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Households' Consumption under the Habit Formation Hypothesis. Evidence from Italian Households using the Survey of Household Income and Wealth (SHIW)

  • Mariacristina Rossi

    ()

This paper explores the mis-specification of preferences as a cause of the poor empirical performance of the traditional Life Cycle/Permanent Income model in explaining Italian households' consumption decisions. Consumption profiles generated under strict life cycle models could be hardly reconciled with those exhibited by Italian households. We estimate how household consumption evolves over time by using an Euler equation approach, enriched both for the presence of habit formation in households' preferences and uncertainty. We test its performance by using a GMM estimation strategy. Our results prove that ignoring habit persistence can lead to misleading results in interpreting the determinants of consumption.

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File URL: http://www.essex.ac.uk/economics/discussion-papers/papers-text/dp595.pdf
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Paper provided by University of Essex, Department of Economics in its series Economics Discussion Papers with number 595.

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Date of creation: 04 May 2005
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Handle: RePEc:esx:essedp:595
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  1. Giucca, P. & Jappelli, T. & Terlizzese, D., 1992. "Earning Uncertainty and Precautionary Saving," Papers 161, Banca Italia - Servizio di Studi.
  2. Milton Friedman, 1957. "Introduction to "A Theory of the Consumption Function"," NBER Chapters, in: A Theory of the Consumption Function, pages 1-6 National Bureau of Economic Research, Inc.
  3. Guiso, Luigi & Jappelli, Tullio & Terlizzese, Daniele, 1991. "Why is Italy's Savings Rate So High?," CEPR Discussion Papers 572, C.E.P.R. Discussion Papers.
  4. Christopher D. Carroll & Andrew A. Samwick, 1998. "How Important Is Precautionary Saving?," The Review of Economics and Statistics, MIT Press, vol. 80(3), pages 410-419, August.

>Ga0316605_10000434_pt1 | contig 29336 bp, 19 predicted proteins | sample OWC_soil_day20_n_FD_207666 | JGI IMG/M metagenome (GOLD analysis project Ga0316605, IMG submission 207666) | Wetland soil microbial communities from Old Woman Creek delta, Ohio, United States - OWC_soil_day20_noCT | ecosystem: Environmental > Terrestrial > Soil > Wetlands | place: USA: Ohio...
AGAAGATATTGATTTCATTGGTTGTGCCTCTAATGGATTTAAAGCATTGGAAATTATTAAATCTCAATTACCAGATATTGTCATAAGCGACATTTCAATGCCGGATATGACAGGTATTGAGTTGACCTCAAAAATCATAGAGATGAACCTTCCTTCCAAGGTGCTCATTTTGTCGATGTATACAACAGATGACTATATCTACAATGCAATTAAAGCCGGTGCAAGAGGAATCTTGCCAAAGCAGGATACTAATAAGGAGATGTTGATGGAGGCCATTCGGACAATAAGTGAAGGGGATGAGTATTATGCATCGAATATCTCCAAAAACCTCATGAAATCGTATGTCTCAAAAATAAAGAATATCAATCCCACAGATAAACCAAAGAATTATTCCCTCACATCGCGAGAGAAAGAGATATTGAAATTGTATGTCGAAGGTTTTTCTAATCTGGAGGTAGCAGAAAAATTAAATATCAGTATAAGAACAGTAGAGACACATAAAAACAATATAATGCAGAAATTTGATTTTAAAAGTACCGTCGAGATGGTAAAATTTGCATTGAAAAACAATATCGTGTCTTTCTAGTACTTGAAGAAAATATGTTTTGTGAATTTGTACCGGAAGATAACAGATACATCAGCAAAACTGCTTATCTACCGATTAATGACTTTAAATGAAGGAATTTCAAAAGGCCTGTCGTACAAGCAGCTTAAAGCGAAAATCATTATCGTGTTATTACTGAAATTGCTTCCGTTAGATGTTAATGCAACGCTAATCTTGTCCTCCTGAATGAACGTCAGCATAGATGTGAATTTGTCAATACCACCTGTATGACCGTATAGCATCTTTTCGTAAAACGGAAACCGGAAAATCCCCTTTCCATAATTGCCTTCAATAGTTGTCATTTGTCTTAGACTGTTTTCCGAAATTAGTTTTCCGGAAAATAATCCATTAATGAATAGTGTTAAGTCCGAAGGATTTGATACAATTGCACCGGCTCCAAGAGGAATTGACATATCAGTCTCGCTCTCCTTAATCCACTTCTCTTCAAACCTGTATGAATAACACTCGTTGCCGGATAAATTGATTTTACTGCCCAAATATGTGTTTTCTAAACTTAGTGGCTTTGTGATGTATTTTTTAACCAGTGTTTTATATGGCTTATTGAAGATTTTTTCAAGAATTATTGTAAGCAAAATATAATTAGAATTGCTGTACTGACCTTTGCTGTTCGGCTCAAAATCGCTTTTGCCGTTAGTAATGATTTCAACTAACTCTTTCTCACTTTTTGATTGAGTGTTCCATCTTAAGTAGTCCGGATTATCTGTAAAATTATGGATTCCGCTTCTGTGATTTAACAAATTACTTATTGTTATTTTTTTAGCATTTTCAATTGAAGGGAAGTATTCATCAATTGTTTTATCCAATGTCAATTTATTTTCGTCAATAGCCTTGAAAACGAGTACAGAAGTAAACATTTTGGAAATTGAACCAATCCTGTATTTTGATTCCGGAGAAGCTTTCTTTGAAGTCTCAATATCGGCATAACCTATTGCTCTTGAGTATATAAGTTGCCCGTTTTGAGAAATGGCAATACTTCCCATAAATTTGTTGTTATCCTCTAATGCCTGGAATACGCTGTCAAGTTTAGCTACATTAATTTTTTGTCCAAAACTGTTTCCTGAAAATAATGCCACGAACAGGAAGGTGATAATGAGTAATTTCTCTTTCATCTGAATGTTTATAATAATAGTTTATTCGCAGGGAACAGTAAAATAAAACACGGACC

5. Constantinides, George M, 1990. "Habit Formation: A Resolution of the Equity Premium Puzzle," Journal of Political Economy, University of Chicago Press, vol. 98(3), pages 519-43, June.
  6. Alessandra Guariglia, 2002. "Consumption, habit formation, and precautionary saving: evidence from the British Household Panel Survey," Oxford Economic Papers, Oxford University Press, vol. 54(1), pages 1-19, January.
  7. Tullio Jappelli & Luigi Pistaferri, 2000. "The dynamics of household wealth accumulation in Italy," Fiscal Studies, Institute for Fiscal Studies, vol. 21(2), pages 269-295, June.
  8. Tullio Jappelli & Luigi Pistaferri, 1999. "Intertemporal Choice and Consumption Mobility," CSEF Working Papers 23, Centre for Studies in Economics and Finance (CSEF), University of Naples, Italy.
  9. Christopher D. Carroll & Andrew A. Samwick, 1995. "The Nature of Precautionary Wealth," NBER Working Papers 5193, National Bureau of Economic Research, Inc.
  10. Raquel Carrasco & José M. Labeaga & J. David López-Salido, 2002. "Consumption And Habits: Evidence From Panel Data," Economics Working Papers we023415, Universidad Carlos III, Departamento de Economía.
  11. John Y. Campbell & John H. Cochrane, 1994. "By Force of Habit: A Consumption-Based Explanation of Aggregate Stock Market Behavior," CRSP working papers 412, Center for Research in Security Prices, Graduate School of Business, University of Chicago.
  12. Attanasio, Orazio P & Weber, Guglielmo, 1989. "Intertemporal Substitution, Risk Aversion and the Euler Equation for Consumption," Economic Journal, Royal Economic Society, vol. 99(395), pages 59-73, Supplemen.
  13. Meghir, Costas & Weber, Guglielmo, 1996. "Intertemporal Nonseparability or Borrowing Restrictions? A Disaggregate Analysis Using a U.S. Consumption Panel," Econometrica, Econometric Society, vol. 64(5), pages 1151-81, September.
  14. Alessandra Guariglia & Mariachristina Rossi, 1999. "Consumption, habit formation and precautionary saving: Evidence from the UK," Economics Discussion Papers 502, University of Essex, Department of Economics.
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